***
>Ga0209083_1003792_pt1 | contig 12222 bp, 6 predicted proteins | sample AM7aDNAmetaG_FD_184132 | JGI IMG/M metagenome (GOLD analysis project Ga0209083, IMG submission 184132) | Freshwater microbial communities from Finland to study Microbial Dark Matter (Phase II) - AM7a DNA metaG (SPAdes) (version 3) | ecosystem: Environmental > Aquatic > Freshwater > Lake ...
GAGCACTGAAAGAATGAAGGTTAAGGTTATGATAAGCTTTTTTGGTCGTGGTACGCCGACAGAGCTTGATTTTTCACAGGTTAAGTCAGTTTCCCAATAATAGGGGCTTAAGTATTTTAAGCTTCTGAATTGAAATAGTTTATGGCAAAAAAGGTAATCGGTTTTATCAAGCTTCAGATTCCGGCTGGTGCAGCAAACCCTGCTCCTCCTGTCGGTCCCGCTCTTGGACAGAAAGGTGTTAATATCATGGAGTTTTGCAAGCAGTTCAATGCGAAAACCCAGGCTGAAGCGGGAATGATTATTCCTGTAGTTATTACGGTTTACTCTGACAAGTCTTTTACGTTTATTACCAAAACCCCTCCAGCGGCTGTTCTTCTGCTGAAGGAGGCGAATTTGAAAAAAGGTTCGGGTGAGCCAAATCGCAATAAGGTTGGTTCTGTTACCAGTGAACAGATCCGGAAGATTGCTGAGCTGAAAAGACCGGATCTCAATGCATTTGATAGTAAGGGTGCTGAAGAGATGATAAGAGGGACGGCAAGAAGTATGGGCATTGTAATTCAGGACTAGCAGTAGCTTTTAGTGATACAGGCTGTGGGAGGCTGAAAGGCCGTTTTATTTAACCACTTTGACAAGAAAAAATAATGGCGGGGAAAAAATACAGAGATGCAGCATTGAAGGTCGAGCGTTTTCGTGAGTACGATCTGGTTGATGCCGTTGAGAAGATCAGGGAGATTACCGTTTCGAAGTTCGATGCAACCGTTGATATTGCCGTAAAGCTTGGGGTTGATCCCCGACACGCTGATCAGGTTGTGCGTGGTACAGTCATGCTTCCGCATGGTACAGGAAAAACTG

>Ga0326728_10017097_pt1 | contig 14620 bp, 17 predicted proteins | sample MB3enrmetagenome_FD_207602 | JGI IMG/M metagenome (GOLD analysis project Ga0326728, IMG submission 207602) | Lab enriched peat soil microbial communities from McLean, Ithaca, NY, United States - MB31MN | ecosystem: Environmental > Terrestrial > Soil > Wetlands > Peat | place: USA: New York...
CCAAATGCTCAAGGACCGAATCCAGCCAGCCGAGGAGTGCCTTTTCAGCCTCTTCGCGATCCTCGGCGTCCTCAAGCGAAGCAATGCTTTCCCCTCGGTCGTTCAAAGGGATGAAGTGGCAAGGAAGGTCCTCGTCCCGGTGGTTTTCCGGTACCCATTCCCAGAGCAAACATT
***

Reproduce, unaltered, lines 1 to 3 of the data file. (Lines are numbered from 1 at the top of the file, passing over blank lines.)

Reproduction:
>Ga0209083_1003792_pt1 | contig 12222 bp, 6 predicted proteins | sample AM7aDNAmetaG_FD_184132 | JGI IMG/M metagenome (GOLD analysis project Ga0209083, IMG submission 184132) | Freshwater microbial communities from Finland to study Microbial Dark Matter (Phase II) - AM7a DNA metaG (SPAdes) (version 3) | ecosystem: Environmental > Aquatic > Freshwater > Lake ...
GAGCACTGAAAGAATGAAGGTTAAGGTTATGATAAGCTTTTTTGGTCGTGGTACGCCGACAGAGCTTGATTTTTCACAGGTTAAGTCAGTTTCCCAATAATAGGGGCTTAAGTATTTTAAGCTTCTGAATTGAAATAGTTTATGGCAAAAAAGGTAATCGGTTTTATCAAGCTTCAGATTCCGGCTGGTGCAGCAAACCCTGCTCCTCCTGTCGGTCCCGCTCTTGGACAGAAAGGTGTTAATATCATGGAGTTTTGCAAGCAGTTCAATGCGAAAACCCAGGCTGAAGCGGGAATGATTATTCCTGTAGTTATTACGGTTTACTCTGACAAGTCTTTTACGTTTATTACCAAAACCCCTCCAGCGGCTGTTCTTCTGCTGAAGGAGGCGAATTTGAAAAAAGGTTCGGGTGAGCCAAATCGCAATAAGGTTGGTTCTGTTACCAGTGAACAGATCCGGAAGATTGCTGAGCTGAAAAGACCGGATCTCAATGCATTTGATAGTAAGGGTGCTGAAGAGATGATAAGAGGGACGGCAAGAAGTATGGGCATTGTAATTCAGGACTAGCAGTAGCTTTTAGTGATACAGGCTGTGGGAGGCTGAAAGGCCGTTTTATTTAACCACTTTGACAAGAAAAAATAATGGCGGGGAAAAAATACAGAGATGCAGCATTGAAGGTCGAGCGTTTTCGTGAGTACGATCTGGTTGATGCCGTTGAGAAGATCAGGGAGATTACCGTTTCGAAGTTCGATGCAACCGTTGATATTGCCGTAAAGCTTGGGGTTGATCCCCGACACGCTGATCAGGTTGTGCGTGGTACAGTCATGCTTCCGCATGGTACAGGAAAAACTG

>Ga0326728_10017097_pt1 | contig 14620 bp, 17 predicted proteins | sample MB3enrmetagenome_FD_207602 | JGI IMG/M metagenome (GOLD analysis project Ga0326728, IMG submission 207602) | Lab enriched peat soil microbial communities from McLean, Ithaca, NY, United States - MB31MN | ecosystem: Environmental > Terrestrial > Soil > Wetlands > Peat | place: USA: New York...